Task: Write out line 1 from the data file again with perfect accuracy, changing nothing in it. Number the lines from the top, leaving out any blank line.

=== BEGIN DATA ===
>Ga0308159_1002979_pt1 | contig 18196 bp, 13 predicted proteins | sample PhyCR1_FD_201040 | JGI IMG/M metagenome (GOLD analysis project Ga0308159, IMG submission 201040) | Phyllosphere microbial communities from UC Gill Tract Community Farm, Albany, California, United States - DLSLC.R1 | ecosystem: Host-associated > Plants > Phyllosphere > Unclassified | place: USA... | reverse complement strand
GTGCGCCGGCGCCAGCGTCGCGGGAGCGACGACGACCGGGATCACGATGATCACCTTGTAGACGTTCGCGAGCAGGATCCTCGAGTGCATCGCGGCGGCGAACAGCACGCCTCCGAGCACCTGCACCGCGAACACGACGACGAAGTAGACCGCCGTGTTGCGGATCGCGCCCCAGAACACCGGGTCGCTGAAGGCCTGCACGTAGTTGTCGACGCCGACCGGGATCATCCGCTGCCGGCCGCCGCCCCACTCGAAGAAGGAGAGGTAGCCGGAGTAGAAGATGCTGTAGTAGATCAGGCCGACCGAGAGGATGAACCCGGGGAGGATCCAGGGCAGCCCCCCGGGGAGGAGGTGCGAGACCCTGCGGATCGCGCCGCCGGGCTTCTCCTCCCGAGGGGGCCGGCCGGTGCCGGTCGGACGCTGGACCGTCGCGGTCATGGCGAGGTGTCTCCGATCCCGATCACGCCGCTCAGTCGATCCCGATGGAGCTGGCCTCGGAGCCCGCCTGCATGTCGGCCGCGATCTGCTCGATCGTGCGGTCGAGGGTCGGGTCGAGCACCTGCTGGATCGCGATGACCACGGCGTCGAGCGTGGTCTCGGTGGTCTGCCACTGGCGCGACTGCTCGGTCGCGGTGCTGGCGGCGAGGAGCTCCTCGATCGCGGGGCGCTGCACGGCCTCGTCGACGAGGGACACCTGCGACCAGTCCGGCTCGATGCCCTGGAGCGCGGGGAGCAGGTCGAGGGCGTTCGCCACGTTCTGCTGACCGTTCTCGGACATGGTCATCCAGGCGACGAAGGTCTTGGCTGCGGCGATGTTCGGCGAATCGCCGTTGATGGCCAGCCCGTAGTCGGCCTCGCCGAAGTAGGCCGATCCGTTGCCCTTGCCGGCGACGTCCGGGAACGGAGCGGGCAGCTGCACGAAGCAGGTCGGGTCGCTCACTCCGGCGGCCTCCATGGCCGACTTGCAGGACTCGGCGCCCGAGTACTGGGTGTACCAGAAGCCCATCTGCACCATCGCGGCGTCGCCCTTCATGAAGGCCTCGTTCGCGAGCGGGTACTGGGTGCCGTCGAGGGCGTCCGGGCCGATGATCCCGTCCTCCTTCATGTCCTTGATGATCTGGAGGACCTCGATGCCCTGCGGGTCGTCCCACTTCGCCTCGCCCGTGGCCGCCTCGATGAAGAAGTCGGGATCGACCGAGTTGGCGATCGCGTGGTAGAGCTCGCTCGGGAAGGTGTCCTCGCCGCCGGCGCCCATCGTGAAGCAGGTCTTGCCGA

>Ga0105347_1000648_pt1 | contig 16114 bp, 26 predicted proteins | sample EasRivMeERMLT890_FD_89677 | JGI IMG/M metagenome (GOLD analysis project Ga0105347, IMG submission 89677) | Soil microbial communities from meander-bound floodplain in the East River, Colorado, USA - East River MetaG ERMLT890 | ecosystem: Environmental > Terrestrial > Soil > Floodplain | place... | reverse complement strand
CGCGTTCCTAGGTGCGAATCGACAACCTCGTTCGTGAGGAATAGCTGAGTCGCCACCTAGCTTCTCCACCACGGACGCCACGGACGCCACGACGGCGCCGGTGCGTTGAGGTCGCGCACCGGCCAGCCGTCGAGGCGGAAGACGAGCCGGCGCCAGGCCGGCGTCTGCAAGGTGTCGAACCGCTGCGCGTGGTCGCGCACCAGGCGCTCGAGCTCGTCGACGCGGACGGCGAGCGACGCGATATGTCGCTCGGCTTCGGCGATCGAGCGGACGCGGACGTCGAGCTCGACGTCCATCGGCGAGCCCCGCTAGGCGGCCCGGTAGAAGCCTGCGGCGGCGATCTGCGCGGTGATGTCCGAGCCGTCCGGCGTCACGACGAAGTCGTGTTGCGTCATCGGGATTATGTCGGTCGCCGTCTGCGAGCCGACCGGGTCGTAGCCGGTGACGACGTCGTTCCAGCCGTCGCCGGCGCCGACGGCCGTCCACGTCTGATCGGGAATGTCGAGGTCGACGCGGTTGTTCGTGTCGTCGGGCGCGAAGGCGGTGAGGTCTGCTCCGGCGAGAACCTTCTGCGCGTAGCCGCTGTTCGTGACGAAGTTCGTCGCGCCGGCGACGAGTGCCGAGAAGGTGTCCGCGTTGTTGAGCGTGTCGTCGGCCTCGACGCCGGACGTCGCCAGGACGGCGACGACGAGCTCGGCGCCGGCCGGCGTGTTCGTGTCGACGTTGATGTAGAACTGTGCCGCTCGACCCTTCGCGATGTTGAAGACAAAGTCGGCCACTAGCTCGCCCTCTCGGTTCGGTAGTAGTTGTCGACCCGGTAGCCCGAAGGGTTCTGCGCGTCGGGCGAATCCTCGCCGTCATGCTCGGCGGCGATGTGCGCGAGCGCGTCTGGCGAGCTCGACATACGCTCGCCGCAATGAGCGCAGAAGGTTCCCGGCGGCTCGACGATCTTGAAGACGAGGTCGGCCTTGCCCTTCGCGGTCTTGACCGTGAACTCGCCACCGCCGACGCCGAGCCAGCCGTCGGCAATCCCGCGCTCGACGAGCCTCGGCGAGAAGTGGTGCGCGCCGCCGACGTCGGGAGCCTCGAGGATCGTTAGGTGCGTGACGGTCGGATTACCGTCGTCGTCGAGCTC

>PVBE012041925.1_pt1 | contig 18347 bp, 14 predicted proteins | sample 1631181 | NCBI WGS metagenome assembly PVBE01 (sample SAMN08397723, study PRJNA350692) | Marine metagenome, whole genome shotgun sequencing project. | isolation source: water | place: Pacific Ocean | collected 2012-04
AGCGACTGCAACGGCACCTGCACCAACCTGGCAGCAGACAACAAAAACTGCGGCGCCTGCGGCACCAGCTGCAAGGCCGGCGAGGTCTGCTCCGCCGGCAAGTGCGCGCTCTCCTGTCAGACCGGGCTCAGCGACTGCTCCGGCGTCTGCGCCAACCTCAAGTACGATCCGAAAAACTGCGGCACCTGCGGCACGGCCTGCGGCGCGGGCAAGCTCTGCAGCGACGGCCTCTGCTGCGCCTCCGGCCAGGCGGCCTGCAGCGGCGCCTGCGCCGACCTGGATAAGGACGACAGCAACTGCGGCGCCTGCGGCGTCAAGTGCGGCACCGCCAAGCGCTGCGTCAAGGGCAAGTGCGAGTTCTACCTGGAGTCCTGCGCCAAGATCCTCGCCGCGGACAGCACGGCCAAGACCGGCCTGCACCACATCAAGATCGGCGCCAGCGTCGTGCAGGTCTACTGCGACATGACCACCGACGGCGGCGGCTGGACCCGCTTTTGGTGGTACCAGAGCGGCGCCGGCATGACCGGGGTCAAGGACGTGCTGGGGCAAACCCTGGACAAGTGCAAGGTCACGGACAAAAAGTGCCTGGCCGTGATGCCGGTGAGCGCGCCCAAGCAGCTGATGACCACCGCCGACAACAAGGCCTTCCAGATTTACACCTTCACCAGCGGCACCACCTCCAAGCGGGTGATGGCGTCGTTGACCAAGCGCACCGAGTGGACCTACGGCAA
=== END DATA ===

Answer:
>Ga0308159_1002979_pt1 | contig 18196 bp, 13 predicted proteins | sample PhyCR1_FD_201040 | JGI IMG/M metagenome (GOLD analysis project Ga0308159, IMG submission 201040) | Phyllosphere microbial communities from UC Gill Tract Community Farm, Albany, California, United States - DLSLC.R1 | ecosystem: Host-associated > Plants > Phyllosphere > Unclassified | place: USA... | reverse complement strand